Blog Announcements: Meet the Editing Team!
The editing team of Black Perspectives is excited to begin the next academic year! Thank you for supporting us over these few years! We extend our sincere thanks to the talented writers who contribute excellent pieces to the blog; participate in our forums and roundtables; and review books for us. As we enter the Fall semester, we look forward to expanding the content of the blog, highlighting a wide array of fields, methods, and methodologies. The new year also brings a few changes to the blog’s editing team and roster of contributors. We’re thrilled to share the news that Robert Greene II, the senior editor of the blog, will be joined by three new senior editors: Reighan Gillam, Tejai Beulah Howard, and Holly A. Pinheiro Jr. We are also excited to announce the addition of a new managing editor (Joshua Crutchfield), a new associate editor (Lacey Hunter), and a new book review editor (Adam Lee Cilli). Tiana Wilson continues as a managing editor, Guy Emerson Mount continues as an associate editor, and Gloria Ashaolu continues as assistant editor. Please join us in celebrating this year’s editing team of Black Perspectives!
Tejai Beulah Howard, Ph. D. is assistant professor of history and African American religious and ethical studies at Methodist Theological School in Ohio in Delaware, Ohio and a certified spiritual director. Her research interests include Black religious intellectuals, gender and sexuality in U.S. history, African American music, spirituality, and social movements, and race/ethnicity studies. Outside of teaching, she is involved with Freedom Church of the Poor and several professional organizations. Dr. Beulah Howard’s recent writing is featured in the book, We Cry Justice: Reading the Bible with the Poor People’s Campaign (Broadleaf, 2021) edited by Rev. Liz Theoharis, The Other Journal, Interpretation: A Journal of Bible and Theology, and Journal of American Academy of Religion. She is currently at work on a monograph on the role of the black power movement and black evangelical preachers. For fun, she enjoys music, bookstores, true crime documentaries, and sports. She resides in Columbus, Ohio with her amazing spouse, Jenn.
Reighan Gillam, Ph. D. is an ethnographer of Black visual culture. She is an assistant professor in the Department of Anthropology at the University of Southern California. Her research examines media at the intersection of racial ideologies, anti-racism, and protest. Specifically, she focuses on the ways that Afro-Brazilian media producers create images that render Black subjects and their experiences in complex ways. Her first book, Visualizing Black Lives: Ownership and Control in Afro-Brazilian Media will be published in March 2022 from the University of Illinois Press. She earned a BA in Anthropology and Afro-American and African Studies from the University of Virginia and a PhD from Cornell University. Gillam’s next research project takes a transnational approach to the study of Black politics and culture. Her second book, entitled Diasporic Agency: Transnational Racial Leverage and Challenges to Exceptionalism examines how Afro-Brazilians engage African American people, culture, and performance. Gillam served as the Peggy Rockefeller Fellow at Harvard’s David Rockefeller Center for Latin American Studies and received fellowships from the National Endowment for the Humanities and the Mellon Foundation. She was elected to the Executive Committee of the Brazilian Studies Association.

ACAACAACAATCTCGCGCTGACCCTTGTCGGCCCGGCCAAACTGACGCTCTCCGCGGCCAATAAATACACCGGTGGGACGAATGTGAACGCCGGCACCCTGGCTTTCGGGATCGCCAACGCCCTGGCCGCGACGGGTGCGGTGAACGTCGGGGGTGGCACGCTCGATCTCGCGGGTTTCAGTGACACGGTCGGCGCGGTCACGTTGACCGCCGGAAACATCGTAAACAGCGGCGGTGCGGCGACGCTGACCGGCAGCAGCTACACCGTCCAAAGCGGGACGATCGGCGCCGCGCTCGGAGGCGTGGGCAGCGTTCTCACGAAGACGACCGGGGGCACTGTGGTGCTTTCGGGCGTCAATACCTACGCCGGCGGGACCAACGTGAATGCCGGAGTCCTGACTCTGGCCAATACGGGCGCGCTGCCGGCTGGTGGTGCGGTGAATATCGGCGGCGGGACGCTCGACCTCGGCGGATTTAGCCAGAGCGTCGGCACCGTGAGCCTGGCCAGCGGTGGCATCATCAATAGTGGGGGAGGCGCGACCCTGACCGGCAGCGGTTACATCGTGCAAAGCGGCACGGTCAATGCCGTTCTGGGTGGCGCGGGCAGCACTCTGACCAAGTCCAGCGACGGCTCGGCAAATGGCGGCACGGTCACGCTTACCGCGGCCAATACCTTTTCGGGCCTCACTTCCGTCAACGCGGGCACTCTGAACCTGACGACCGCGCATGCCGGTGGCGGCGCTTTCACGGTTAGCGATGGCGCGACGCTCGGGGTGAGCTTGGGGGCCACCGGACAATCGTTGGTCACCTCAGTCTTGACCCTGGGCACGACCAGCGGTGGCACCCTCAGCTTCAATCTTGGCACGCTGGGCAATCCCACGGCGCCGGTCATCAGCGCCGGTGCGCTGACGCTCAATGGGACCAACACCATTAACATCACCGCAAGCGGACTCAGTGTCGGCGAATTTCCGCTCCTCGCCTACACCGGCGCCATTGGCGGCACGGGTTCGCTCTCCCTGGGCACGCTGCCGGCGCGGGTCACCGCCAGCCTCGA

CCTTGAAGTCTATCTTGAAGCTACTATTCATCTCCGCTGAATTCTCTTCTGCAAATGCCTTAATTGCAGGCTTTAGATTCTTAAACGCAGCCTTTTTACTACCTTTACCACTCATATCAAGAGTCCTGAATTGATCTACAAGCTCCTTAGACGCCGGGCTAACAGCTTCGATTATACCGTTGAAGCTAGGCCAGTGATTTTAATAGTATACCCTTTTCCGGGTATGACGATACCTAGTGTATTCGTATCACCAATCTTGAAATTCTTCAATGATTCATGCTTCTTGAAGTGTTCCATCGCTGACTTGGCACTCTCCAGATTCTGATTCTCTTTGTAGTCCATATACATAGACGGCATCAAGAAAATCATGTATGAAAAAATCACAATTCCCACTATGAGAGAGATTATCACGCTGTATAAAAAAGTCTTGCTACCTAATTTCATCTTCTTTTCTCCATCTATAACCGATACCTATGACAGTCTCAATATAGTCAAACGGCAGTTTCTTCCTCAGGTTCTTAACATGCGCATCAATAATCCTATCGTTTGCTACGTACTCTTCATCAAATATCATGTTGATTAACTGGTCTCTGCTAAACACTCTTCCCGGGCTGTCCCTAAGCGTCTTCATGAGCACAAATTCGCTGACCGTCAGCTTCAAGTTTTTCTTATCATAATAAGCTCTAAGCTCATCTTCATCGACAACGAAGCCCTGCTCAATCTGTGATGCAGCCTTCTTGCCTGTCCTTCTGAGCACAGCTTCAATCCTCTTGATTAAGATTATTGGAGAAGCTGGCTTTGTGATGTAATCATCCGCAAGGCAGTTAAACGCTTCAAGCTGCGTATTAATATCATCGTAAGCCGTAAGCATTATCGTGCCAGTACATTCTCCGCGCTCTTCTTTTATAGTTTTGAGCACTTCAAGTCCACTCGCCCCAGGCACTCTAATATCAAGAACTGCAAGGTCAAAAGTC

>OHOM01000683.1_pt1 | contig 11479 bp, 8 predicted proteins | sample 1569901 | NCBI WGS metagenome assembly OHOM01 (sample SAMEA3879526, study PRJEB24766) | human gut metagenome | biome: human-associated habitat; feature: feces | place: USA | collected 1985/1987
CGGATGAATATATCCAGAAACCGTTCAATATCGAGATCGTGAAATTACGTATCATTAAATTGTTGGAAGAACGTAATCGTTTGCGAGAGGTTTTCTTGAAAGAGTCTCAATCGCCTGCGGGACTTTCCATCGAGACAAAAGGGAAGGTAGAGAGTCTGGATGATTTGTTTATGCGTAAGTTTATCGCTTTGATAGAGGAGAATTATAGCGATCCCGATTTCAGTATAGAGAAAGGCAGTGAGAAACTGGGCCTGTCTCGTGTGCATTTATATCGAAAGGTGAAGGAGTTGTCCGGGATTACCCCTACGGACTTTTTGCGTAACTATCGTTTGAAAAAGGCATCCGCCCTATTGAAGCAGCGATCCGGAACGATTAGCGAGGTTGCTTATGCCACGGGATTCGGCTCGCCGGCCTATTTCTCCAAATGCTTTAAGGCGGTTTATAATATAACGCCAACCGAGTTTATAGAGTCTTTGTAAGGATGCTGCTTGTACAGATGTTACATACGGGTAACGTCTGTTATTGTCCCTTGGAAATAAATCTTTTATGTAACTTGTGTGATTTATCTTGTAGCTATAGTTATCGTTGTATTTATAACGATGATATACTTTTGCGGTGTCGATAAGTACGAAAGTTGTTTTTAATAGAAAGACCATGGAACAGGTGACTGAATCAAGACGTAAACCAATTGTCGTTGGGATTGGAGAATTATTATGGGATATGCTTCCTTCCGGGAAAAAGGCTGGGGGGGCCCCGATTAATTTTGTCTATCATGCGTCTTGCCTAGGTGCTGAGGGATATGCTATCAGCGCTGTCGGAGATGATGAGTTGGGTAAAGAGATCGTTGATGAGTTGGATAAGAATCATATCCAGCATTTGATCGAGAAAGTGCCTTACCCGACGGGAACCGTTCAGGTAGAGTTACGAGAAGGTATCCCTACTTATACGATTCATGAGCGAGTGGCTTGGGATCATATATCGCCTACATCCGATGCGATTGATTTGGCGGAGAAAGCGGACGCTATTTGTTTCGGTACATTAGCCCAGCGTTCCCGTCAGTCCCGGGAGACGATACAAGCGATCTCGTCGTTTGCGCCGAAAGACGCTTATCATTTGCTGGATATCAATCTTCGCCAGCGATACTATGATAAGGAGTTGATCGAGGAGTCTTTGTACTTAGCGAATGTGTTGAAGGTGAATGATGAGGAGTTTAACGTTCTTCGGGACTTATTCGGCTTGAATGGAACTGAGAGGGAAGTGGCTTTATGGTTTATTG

Robert Greene II, Ph.D. is an Assistant Professor of History in the Department of Humanities at Claflin University. Dr. Greene serves as book reviews editor and blogger for the Society of U.S. Intellectual Historians. He also serves as Chief Instructor for the South Carolina Progressive Network’s Modjeska Simkins School of Human Rights. Currently, Dr. Greene is co-editing, with Tyler D. Parry, a collection of essays on the history of African Americans at the University of South Carolina. He is also working on his first book, examining the role of Southern African Americans in the Democratic Party from 1964 through the 1990s. Finally, Dr. Greene has published several articles and book chapters on the intersection of memory, politics, and African American history, and has written for numerous popular publications, including The Nation, Oxford American, Dissent, Scalawag, Jacobin, In These Times, Politico, and The Washington Post. Follow him on Twitter @robgreeneII.